When you feel attracted to a close friend, don’t beat yourself up! 🙂 St. Frances de Sales said that above all else, we must be gentle with ourselves. Acknowledge the attraction, but then with your will, say, “I choose to see him for who he is, as a beloved son of God, not as an object of pleasure to me.” I find many friends and acquaintances attractive. How can we not? God made men and women in his likeness, and God is Beauty itself. The key is how we will respond to that attraction, and this is where our will must enter into the picture. There are certain men I’ve known in my life who were extremely handsome to me and because I wanted to be friends with them more than I wanted to see them as a sexual object, I had to really work to nip in the bud any thoughts that tended towards a romantic or erotic fantasy. These exercises of the will are like any exercises–the muscles of our will grow stronger as we exercise them. And of course, having some others who understand what’s going has been helpful, such as speaking with a good counselor, priest, or my local Courage group about any attractions I might have for friends. Thankfully, this really does work. We can take control of our passions by exercising our will. That’s what virtue does, and the virtue of friendship helps moderate our passions so we can love our friends disinterestedly.

Don’t be afraid of this friendship–rather, I would say to view it as a gift from God, and an opportunity for you to grow in the virtue of friendship, to learn what true and deep friendship with men looks like. If you find yourself attracted to him, have a sense of humor about it with yourself, and be gentle with yourself, but precisely because you love him, make your attractions to him a “living sacrifice” that you put on the altar, and say to God, “Thy will be done, not mine–help me to see him as you see him.” God will honor that, and be pleased with you, and he certainly knows the importance of a close male friendship. John, the Beloved Disciple, reclined at table with Jesus, resting his head on Jesus. Ask Jesus in you to see your friends the way Jesus saw his Beloved Disciple, and he will surely come to your assistance.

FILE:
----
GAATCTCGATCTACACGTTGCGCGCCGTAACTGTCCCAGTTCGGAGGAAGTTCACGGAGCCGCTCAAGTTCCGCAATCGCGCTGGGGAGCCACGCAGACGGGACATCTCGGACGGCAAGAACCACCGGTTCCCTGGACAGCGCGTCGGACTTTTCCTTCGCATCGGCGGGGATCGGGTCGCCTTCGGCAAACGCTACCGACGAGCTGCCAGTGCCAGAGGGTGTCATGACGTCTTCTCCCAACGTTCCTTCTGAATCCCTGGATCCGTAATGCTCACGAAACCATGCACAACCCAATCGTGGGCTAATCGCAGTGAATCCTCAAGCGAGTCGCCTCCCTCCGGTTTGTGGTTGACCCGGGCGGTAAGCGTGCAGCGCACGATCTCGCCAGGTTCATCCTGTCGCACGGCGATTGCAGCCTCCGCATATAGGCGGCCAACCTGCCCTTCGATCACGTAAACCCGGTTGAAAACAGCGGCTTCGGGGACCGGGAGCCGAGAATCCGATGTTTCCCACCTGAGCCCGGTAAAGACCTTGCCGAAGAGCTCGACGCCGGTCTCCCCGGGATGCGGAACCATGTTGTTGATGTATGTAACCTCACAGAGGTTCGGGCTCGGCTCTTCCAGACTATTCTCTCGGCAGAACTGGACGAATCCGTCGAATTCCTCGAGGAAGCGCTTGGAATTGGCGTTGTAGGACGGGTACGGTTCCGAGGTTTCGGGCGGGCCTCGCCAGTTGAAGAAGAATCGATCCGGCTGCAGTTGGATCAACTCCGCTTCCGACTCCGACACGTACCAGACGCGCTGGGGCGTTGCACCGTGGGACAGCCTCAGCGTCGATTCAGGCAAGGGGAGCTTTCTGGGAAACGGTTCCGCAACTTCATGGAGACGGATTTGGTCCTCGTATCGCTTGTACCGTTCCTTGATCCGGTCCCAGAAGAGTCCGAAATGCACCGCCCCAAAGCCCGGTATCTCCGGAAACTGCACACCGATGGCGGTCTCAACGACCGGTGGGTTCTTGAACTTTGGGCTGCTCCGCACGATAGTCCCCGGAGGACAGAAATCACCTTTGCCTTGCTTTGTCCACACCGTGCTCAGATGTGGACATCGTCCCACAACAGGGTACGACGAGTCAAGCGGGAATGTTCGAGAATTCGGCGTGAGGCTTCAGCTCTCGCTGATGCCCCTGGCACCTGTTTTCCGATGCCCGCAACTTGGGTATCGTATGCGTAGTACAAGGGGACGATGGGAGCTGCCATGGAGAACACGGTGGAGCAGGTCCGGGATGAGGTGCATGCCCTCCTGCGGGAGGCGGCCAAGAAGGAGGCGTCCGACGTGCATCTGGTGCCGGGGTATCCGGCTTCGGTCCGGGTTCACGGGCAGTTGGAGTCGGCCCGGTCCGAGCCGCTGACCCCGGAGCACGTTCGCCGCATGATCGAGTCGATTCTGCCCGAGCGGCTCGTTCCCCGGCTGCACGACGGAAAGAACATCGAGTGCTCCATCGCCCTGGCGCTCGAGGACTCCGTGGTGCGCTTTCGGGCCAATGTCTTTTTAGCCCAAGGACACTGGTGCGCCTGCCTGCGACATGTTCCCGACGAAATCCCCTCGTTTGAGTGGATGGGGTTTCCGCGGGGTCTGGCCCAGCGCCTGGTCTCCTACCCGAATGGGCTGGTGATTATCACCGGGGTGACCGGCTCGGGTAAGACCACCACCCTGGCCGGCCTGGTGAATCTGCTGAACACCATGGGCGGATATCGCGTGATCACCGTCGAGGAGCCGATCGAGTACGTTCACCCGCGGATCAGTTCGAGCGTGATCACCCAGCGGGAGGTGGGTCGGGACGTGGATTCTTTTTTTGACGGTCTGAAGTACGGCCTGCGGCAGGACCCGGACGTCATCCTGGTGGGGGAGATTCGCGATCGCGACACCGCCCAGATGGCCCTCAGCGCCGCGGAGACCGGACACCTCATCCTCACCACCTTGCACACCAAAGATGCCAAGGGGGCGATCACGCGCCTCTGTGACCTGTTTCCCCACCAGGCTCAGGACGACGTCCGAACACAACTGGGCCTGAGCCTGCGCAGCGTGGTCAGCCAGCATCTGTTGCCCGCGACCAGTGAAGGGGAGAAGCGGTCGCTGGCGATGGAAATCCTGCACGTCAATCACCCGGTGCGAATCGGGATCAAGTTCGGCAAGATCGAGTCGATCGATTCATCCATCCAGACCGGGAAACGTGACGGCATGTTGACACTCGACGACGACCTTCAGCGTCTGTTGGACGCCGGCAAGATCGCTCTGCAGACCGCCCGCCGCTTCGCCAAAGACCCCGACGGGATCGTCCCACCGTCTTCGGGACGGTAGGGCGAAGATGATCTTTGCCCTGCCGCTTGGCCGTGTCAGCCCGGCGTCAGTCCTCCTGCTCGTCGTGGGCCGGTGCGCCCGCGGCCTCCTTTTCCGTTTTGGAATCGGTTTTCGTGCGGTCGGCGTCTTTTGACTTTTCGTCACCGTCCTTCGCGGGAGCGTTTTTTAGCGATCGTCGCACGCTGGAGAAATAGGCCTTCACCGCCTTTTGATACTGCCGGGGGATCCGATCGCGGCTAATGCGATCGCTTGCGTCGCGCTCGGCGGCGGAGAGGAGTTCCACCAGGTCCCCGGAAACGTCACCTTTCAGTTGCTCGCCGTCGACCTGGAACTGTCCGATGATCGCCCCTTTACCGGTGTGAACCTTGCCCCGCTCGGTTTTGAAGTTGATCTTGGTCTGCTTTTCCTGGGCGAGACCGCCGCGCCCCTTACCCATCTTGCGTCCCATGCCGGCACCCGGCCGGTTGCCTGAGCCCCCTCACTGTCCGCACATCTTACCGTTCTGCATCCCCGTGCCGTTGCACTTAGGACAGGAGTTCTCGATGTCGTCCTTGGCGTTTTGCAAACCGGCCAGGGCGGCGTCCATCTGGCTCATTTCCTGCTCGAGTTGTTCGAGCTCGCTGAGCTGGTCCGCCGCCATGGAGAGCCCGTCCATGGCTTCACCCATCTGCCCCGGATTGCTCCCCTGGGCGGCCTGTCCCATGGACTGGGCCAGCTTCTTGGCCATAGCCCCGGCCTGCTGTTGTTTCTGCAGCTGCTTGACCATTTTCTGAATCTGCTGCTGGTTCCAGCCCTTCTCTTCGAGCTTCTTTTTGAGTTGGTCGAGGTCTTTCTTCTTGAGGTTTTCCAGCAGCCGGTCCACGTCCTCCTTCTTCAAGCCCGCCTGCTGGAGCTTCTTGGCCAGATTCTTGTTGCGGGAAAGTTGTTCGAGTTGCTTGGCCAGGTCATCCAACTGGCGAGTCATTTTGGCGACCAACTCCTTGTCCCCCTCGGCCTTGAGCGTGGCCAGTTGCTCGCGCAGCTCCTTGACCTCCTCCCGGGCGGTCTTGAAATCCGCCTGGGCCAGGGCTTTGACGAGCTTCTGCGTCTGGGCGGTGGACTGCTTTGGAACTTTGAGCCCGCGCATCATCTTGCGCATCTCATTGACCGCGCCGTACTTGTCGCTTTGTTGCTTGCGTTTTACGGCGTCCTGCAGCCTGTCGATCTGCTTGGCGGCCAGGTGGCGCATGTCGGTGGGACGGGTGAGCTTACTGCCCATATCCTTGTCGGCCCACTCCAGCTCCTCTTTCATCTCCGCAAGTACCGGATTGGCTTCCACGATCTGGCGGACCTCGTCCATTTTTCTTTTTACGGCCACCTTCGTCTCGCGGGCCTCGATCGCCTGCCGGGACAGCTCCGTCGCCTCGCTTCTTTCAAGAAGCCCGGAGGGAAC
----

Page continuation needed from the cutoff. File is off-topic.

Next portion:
Write more when you can.

God bless you!


3 thoughts on “What do you do when you’re attracted to a friend?

  1. I listened to your interview with Matt Fraad and must say I came away even more impressed with you than I was previously. I write because my son recently shared with me his SSA. He didn’t use those words, but I do now that I’ve discovered Courage and men like you. I am saddened because he’s only 15 and a half. I am proud he felt comfortable enough to share this. He is the best son in the world, by the way. Great heart. Smart. Just a young man I’m very proud of.
    At first, I was horrified because he’s so young, but now I see it as a blessing in a way. He’s in my home and I have an opportunity to help him as best I can until he heads out on his own. My question is how can I do this. My son is a good Catholic boy from a stable family. But he’s also part of our culture. He doesn’t understand or agree with the church’s stance on marriage. Aquinas and CS Lewis don’t measure up to Ellen to a lot of our culture, so I don’t know if assigning reading of the Theology of the Body makes sense now. I know at 15 I was not prepared to study the great thinkers in the Catholic tradition. But my window and sphere of influence lessens by the day. How do I navigate this?
    I should add my wife shares my concerns but is less inclined to support the church view on sexuality and marriage. She also loves her son. His happiness is very important to her. I want to work as a team, but fear that’s another area to navigate.
    I don’t want to trick anyone into agreeing with me or give myself any false hope. I just want to know your take on how we can best help our son.
    I appreciate all that you do. Thank you for any advice you might be able to provide.

    • Dear KM,

      I’m sorry I didn’t see this earlier. I don’t check in on my blog as often as I once did. My best advice as to how best to work with your son is to use Fr. Mike Schmitz’s book as a guide. Ask your son to read it–if he’s going to disagree with the Church’s teaching, it would be good for him to understand what he’s actually disagreeing with. I think this is one of the biggest issues concerning the Church today: people often say they disagree with the Church, but they don’t actually even understand what the Church teaching is. Especially young people. I would read the book too, and have his mom read the book as well. https://www.ignatius.com/Made-for-Love-P1693.aspx

      • Thank you. I have read the book. My wife is reading it. She has issues with the book. But she saw a YouTube video of you and was impressed, as I am. I will heed your advice. Anything on day to day help? I want him to have balance in his friends, but lately seems more inclined to spend time with girls. I don’t want to overplay the dad hand, but I wouldn’t let a 15 year old daughter hang out with boys exclusively, and I’m not up for doing the reverse here. I feel confident my stance is correct, but am curious about your take. Thanks again for all your work and for getting back to me.